And once that tape is moved offline and offsite into a secure vault, it is to all intents and purposes beyond malicious intent. And for the highest level of security, WORM deployed with native, hardware based AES-256 encryption, can provide maximum confidentiality for data at rest. A storage array connected to a SAN can theoretically be hacked or corrupted if the hacker possesses sufficient time, skill and resources. But the only way to hack or corrupt a tape in a vault is to physically steal it or destroy the vault. In a court of law, where beyond all reasonable doubt is the guiding principle, LTO WORM tape is true “beyond-all-reasonable-doubt” storage.

 

More advantages that come with LTO WORM tape

Yet for hard pressed IT managers and purchasers (and because WORM is ultimately tape technology like any other), archives can be expanded simply by buying extra tapes from a vast network of supplies resellers. WORM tape users enjoy all the same competition and innovation benefits of the open LTO Ultrium format.

 

Once the footage is recorded, it’s a simple process to transfer the video from the original source and onto tape. A tape-as-NAS** solution that uses WORM would be ideal for receiving body camera data, where it could be held in a secure disk cache (e.g. for the completion of short term procedural activity relating to investigations) before being transferred to a long term, automated tape archive using LTO Ultrium WORM. And once on the WORM tape, CIOs, law officers and legal professionals can be completely confident that the data is secure and protected from any accidental alteration.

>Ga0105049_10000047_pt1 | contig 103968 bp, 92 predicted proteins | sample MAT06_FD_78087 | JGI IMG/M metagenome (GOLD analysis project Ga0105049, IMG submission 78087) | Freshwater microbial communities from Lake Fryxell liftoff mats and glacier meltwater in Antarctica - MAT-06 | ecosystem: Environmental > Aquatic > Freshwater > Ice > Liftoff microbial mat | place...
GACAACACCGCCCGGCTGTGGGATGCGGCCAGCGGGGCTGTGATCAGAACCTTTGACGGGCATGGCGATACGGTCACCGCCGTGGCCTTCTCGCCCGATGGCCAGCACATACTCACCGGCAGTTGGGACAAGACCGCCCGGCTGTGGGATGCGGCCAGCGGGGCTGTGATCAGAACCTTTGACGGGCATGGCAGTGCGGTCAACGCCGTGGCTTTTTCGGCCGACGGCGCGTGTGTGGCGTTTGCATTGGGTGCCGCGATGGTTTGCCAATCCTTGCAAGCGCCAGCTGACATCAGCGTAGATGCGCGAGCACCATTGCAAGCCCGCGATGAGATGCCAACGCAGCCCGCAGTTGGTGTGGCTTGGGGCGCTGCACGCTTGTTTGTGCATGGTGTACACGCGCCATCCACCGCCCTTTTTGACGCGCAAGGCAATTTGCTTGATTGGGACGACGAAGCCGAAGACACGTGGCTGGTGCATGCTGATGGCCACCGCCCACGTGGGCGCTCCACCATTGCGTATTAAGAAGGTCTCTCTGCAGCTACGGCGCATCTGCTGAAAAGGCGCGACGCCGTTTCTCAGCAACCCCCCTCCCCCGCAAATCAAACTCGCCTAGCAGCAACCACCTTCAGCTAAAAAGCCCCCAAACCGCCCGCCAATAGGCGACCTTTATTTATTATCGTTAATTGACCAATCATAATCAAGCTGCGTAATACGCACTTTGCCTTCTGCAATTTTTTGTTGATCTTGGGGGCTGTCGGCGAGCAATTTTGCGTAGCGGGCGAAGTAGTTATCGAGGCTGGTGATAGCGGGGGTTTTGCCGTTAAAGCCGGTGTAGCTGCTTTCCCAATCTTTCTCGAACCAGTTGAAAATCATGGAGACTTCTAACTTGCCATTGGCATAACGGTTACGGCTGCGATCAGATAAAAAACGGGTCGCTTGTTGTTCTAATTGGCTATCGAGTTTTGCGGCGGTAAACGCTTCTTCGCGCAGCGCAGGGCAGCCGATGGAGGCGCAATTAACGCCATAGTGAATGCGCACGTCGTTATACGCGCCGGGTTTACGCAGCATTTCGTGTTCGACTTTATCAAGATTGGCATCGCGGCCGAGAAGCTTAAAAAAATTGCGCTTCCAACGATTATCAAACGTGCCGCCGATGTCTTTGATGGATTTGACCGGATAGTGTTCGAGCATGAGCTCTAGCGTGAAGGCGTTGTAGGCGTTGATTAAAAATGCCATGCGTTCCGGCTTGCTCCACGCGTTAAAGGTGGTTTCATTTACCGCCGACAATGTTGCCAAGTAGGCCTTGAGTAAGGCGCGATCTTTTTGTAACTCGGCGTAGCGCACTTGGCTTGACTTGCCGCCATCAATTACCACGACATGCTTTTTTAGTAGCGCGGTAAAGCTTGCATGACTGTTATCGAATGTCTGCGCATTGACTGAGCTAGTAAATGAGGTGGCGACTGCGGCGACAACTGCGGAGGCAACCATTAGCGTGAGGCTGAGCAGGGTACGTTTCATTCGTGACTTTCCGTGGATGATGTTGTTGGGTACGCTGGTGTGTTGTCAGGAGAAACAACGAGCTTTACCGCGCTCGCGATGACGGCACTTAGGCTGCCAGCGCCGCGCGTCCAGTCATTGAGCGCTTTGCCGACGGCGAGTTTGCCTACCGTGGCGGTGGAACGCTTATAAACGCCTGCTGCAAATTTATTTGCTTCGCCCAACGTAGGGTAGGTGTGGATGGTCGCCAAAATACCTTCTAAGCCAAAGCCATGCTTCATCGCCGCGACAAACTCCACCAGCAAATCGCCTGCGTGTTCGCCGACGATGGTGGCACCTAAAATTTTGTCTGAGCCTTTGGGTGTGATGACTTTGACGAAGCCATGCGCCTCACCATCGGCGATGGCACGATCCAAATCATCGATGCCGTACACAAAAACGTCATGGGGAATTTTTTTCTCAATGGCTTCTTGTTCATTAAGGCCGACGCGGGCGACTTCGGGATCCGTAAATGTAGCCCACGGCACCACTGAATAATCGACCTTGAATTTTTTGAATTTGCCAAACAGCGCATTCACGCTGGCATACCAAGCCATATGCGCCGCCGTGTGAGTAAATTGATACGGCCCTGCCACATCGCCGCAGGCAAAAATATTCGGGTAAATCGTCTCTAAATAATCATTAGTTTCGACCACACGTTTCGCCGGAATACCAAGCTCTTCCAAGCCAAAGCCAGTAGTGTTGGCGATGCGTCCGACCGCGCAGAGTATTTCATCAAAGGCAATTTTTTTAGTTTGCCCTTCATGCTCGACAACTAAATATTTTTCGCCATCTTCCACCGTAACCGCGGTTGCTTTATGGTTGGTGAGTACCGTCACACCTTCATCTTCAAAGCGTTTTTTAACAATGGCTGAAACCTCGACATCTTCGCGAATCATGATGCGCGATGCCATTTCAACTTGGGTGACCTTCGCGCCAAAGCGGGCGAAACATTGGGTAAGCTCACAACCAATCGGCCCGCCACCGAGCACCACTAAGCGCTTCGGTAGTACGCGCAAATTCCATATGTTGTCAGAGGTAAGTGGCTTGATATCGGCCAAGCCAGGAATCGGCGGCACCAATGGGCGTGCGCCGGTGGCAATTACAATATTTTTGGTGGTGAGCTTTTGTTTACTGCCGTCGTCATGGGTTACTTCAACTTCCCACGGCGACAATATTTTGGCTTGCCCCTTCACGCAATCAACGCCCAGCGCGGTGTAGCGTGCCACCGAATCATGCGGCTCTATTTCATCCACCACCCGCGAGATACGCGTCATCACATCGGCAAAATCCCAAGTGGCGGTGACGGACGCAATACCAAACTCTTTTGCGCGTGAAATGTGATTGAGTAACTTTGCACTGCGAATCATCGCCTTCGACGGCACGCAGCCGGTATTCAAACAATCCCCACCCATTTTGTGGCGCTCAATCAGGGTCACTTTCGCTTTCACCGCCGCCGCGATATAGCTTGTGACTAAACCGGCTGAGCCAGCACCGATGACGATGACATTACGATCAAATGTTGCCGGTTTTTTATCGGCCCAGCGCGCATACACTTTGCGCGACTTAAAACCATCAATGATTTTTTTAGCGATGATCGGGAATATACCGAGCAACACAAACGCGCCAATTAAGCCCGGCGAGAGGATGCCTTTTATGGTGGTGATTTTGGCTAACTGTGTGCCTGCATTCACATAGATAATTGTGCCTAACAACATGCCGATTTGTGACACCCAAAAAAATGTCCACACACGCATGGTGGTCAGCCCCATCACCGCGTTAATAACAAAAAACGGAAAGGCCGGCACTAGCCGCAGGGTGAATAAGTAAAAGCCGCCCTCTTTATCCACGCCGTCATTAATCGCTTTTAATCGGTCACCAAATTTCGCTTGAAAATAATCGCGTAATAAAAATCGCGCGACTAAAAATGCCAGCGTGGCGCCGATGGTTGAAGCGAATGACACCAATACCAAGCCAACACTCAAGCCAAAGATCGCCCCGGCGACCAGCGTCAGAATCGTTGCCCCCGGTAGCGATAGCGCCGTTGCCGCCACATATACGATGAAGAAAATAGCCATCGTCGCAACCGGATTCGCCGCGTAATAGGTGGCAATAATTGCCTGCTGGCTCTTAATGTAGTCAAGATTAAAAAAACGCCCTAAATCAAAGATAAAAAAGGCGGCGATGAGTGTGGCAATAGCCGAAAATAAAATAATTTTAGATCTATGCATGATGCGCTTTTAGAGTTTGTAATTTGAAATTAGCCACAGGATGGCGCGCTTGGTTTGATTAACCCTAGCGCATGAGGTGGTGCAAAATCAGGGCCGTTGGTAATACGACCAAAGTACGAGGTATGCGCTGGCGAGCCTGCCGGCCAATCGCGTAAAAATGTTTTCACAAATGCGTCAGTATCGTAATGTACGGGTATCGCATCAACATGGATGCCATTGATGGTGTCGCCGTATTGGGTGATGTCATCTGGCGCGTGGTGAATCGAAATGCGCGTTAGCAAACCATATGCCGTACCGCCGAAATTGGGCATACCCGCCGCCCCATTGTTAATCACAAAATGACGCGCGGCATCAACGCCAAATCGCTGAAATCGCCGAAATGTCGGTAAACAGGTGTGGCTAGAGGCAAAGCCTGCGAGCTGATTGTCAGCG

It seems likely that body cameras will be deployed more widely in the years ahead, which means that the topic of how best to store manage and store the petabytes of data they create will be a fresh challenge for IT managers. But with LTO Ultrium WORM tape and tape-as-NAS, there’s already a solution that is ideally suited to help you meet that challenge.

  

 

*http://www.firstresponder.gov/SAVER/Documents/Body-Worn-Cams-AR_0415-508.pdf

**/t5/Around-the-Storage-Block-Blog/Continuing-our-look-at-tape-as-NAS-options/ba-p/174320#.VYRGH-vZe-I and /t5/Around-the-Storage-Block-Blog/What-is-Tape-as-NAS-or-tNAS/ba-p/182718#.VYRKD-vZe-I